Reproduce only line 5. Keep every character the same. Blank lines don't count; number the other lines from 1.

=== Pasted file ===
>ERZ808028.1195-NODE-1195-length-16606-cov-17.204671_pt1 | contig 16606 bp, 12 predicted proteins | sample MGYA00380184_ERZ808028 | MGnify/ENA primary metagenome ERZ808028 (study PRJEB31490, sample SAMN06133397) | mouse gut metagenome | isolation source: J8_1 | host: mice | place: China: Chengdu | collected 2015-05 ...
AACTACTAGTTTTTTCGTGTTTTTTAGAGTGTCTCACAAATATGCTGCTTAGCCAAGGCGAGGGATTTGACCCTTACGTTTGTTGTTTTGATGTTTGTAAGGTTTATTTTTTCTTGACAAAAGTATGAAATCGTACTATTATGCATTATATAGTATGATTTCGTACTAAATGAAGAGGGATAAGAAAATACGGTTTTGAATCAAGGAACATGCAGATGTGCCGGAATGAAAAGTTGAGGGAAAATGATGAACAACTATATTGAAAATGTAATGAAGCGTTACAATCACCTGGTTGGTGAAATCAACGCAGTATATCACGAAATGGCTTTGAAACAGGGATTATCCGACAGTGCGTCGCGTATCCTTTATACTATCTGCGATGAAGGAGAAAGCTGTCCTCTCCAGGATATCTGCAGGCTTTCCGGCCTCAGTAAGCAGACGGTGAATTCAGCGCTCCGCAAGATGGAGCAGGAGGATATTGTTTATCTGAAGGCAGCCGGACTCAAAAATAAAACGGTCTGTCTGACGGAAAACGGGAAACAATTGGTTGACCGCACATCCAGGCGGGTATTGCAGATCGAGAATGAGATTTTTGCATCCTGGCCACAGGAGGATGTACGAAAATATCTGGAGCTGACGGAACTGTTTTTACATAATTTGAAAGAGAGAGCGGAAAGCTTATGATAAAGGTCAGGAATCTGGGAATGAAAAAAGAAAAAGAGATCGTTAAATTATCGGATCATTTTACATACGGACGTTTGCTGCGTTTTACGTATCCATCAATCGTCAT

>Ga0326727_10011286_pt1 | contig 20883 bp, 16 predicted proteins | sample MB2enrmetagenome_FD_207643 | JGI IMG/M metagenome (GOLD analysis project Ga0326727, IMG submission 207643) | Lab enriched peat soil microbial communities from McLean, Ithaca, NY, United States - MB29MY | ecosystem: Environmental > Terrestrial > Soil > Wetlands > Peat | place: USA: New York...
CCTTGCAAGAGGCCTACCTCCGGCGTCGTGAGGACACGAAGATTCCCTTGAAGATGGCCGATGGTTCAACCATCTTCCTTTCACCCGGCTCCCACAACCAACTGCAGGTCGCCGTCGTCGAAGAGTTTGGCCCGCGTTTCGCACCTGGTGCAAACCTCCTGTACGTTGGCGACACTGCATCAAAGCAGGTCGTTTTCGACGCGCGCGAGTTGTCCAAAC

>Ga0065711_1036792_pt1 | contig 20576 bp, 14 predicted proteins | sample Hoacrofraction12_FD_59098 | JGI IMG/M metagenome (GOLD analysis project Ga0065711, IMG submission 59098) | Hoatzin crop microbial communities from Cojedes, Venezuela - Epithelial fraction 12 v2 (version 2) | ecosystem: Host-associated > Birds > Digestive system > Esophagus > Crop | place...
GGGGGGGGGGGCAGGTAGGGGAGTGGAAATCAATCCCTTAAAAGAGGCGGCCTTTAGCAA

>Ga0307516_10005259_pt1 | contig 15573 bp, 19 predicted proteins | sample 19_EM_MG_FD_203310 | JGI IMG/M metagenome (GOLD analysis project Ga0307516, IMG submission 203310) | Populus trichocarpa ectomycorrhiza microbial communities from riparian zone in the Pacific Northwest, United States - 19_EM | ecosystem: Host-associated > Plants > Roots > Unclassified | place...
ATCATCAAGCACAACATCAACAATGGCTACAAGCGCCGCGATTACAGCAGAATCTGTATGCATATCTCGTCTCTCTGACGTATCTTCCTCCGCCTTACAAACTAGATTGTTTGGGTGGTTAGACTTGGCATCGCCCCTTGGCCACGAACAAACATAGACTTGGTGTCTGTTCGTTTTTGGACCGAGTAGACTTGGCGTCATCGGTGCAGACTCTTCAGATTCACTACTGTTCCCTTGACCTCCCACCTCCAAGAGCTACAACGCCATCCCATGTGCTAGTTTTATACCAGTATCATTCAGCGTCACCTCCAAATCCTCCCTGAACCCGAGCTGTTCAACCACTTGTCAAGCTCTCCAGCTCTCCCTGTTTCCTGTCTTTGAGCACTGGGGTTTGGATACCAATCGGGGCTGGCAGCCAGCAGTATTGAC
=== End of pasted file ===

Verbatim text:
>Ga0065711_1036792_pt1 | contig 20576 bp, 14 predicted proteins | sample Hoacrofraction12_FD_59098 | JGI IMG/M metagenome (GOLD analysis project Ga0065711, IMG submission 59098) | Hoatzin crop microbial communities from Cojedes, Venezuela - Epithelial fraction 12 v2 (version 2) | ecosystem: Host-associated > Birds > Digestive system > Esophagus > Crop | place...